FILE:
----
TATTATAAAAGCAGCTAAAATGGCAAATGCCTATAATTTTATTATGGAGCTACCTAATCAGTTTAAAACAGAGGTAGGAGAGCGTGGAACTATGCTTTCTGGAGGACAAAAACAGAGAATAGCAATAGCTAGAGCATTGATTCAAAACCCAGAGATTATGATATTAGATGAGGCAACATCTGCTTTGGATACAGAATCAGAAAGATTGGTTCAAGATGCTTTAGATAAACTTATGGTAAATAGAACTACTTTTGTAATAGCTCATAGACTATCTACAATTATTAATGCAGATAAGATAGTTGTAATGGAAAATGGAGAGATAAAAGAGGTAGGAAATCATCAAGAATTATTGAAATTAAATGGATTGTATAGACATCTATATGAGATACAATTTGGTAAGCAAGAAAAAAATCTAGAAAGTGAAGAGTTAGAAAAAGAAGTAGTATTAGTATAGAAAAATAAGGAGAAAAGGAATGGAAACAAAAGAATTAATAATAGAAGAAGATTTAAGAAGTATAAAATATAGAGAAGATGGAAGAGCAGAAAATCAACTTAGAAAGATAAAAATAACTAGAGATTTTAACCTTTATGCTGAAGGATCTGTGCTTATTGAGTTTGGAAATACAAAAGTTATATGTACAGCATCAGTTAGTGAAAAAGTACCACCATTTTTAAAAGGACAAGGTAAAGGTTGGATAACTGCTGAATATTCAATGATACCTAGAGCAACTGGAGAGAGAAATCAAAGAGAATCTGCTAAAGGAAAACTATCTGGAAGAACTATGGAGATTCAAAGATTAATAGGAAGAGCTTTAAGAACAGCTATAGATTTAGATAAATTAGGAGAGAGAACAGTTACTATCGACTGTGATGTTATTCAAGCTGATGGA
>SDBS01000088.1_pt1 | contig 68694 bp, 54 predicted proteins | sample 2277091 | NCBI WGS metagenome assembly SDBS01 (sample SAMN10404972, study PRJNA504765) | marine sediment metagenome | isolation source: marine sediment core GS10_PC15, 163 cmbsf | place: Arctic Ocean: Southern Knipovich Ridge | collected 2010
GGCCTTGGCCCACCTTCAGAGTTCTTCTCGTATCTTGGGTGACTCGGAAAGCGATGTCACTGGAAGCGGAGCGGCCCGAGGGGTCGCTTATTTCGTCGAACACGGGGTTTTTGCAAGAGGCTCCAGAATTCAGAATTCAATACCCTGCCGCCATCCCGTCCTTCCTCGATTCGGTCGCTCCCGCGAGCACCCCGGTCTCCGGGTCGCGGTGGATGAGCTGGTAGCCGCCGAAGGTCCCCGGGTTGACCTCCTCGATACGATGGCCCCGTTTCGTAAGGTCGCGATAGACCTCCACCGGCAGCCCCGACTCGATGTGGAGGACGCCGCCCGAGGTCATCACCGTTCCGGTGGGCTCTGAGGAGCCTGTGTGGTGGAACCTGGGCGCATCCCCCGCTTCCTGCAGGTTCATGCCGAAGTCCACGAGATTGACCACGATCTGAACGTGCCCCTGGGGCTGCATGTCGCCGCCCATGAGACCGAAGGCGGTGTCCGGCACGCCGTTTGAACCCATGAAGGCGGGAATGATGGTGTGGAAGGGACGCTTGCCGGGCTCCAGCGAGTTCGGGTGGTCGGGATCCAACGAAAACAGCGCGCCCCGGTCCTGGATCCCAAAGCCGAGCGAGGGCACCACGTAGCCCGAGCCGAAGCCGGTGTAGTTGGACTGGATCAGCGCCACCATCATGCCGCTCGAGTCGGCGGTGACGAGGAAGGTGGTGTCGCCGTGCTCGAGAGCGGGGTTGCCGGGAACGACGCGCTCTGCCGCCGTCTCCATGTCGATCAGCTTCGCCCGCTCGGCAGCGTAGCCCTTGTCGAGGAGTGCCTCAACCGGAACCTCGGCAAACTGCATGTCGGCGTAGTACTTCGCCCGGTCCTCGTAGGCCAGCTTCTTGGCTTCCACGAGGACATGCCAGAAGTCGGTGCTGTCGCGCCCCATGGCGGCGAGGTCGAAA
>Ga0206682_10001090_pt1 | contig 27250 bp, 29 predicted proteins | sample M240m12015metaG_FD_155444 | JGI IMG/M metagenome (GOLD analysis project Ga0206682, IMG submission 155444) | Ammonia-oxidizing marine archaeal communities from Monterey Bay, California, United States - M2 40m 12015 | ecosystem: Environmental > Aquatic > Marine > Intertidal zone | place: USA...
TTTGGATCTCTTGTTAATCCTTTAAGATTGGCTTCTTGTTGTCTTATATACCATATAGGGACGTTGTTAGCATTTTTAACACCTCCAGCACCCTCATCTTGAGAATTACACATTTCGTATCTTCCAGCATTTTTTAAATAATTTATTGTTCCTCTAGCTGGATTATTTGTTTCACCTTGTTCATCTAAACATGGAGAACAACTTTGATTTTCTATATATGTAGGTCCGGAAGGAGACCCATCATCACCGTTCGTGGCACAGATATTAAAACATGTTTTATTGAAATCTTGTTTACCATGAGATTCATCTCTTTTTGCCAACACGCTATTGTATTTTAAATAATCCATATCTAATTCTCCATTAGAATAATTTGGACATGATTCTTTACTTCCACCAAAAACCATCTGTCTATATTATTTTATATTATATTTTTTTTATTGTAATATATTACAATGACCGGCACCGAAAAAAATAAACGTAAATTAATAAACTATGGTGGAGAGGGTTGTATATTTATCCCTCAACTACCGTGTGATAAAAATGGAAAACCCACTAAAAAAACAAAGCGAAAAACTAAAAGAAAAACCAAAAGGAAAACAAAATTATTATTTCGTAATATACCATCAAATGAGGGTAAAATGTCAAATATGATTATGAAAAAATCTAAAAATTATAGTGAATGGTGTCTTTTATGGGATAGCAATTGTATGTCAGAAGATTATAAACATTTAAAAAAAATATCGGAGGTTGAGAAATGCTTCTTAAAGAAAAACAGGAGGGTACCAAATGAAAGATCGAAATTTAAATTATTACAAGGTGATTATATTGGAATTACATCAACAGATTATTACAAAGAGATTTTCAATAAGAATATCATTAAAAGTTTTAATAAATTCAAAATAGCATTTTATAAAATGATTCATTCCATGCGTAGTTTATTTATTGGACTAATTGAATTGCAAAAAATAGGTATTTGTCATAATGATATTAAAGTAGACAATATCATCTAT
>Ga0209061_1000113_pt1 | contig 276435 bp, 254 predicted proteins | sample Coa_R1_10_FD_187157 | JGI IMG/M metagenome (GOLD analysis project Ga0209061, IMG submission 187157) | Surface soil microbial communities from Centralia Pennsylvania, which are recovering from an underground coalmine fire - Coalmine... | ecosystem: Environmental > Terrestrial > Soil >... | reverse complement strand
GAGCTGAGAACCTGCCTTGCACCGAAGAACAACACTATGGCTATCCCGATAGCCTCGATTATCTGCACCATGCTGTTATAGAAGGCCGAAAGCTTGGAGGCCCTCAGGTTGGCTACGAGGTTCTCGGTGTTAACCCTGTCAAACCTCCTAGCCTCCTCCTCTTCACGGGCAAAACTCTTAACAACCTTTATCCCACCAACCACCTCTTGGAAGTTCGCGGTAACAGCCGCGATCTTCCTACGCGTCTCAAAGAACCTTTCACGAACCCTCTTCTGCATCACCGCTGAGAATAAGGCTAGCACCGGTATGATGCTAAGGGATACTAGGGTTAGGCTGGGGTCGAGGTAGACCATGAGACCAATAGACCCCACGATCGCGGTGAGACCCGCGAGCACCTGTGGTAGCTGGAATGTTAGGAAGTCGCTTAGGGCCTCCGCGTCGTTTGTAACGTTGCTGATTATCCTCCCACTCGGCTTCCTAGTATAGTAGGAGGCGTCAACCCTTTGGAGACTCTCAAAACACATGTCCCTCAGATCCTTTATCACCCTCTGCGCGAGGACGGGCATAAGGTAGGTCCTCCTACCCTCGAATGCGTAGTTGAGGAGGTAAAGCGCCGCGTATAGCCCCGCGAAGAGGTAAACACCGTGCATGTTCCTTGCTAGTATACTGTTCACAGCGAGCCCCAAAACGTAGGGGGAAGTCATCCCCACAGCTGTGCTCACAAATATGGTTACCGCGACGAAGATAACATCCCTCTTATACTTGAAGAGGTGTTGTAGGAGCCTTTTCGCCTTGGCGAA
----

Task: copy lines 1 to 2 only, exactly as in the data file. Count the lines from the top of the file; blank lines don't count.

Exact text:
TATTATAAAAGCAGCTAAAATGGCAAATGCCTATAATTTTATTATGGAGCTACCTAATCAGTTTAAAACAGAGGTAGGAGAGCGTGGAACTATGCTTTCTGGAGGACAAAAACAGAGAATAGCAATAGCTAGAGCATTGATTCAAAACCCAGAGATTATGATATTAGATGAGGCAACATCTGCTTTGGATACAGAATCAGAAAGATTGGTTCAAGATGCTTTAGATAAACTTATGGTAAATAGAACTACTTTTGTAATAGCTCATAGACTATCTACAATTATTAATGCAGATAAGATAGTTGTAATGGAAAATGGAGAGATAAAAGAGGTAGGAAATCATCAAGAATTATTGAAATTAAATGGATTGTATAGACATCTATATGAGATACAATTTGGTAAGCAAGAAAAAAATCTAGAAAGTGAAGAGTTAGAAAAAGAAGTAGTATTAGTATAGAAAAATAAGGAGAAAAGGAATGGAAACAAAAGAATTAATAATAGAAGAAGATTTAAGAAGTATAAAATATAGAGAAGATGGAAGAGCAGAAAATCAACTTAGAAAGATAAAAATAACTAGAGATTTTAACCTTTATGCTGAAGGATCTGTGCTTATTGAGTTTGGAAATACAAAAGTTATATGTACAGCATCAGTTAGTGAAAAAGTACCACCATTTTTAAAAGGACAAGGTAAAGGTTGGATAACTGCTGAATATTCAATGATACCTAGAGCAACTGGAGAGAGAAATCAAAGAGAATCTGCTAAAGGAAAACTATCTGGAAGAACTATGGAGATTCAAAGATTAATAGGAAGAGCTTTAAGAACAGCTATAGATTTAGATAAATTAGGAGAGAGAACAGTTACTATCGACTGTGATGTTATTCAAGCTGATGGA
>SDBS01000088.1_pt1 | contig 68694 bp, 54 predicted proteins | sample 2277091 | NCBI WGS metagenome assembly SDBS01 (sample SAMN10404972, study PRJNA504765) | marine sediment metagenome | isolation source: marine sediment core GS10_PC15, 163 cmbsf | place: Arctic Ocean: Southern Knipovich Ridge | collected 2010